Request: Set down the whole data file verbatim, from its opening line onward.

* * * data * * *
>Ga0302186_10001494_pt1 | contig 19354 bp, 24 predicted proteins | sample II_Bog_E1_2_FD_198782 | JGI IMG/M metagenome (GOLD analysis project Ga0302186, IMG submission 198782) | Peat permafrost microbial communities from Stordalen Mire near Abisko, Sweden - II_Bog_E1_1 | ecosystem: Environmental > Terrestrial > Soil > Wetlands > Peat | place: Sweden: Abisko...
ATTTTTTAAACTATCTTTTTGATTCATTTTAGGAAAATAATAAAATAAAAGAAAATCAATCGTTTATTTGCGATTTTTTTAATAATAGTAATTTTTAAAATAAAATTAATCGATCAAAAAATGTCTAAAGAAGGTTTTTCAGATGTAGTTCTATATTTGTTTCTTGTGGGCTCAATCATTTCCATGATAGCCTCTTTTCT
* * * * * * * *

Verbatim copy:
>Ga0302186_10001494_pt1 | contig 19354 bp, 24 predicted proteins | sample II_Bog_E1_2_FD_198782 | JGI IMG/M metagenome (GOLD analysis project Ga0302186, IMG submission 198782) | Peat permafrost microbial communities from Stordalen Mire near Abisko, Sweden - II_Bog_E1_1 | ecosystem: Environmental > Terrestrial > Soil > Wetlands > Peat | place: Sweden: Abisko...
ATTTTTTAAACTATCTTTTTGATTCATTTTAGGAAAATAATAAAATAAAAGAAAATCAATCGTTTATTTGCGATTTTTTTAATAATAGTAATTTTTAAAATAAAATTAATCGATCAAAAAATGTCTAAAGAAGGTTTTTCAGATGTAGTTCTATATTTGTTTCTTGTGGGCTCAATCATTTCCATGATAGCCTCTTTTCT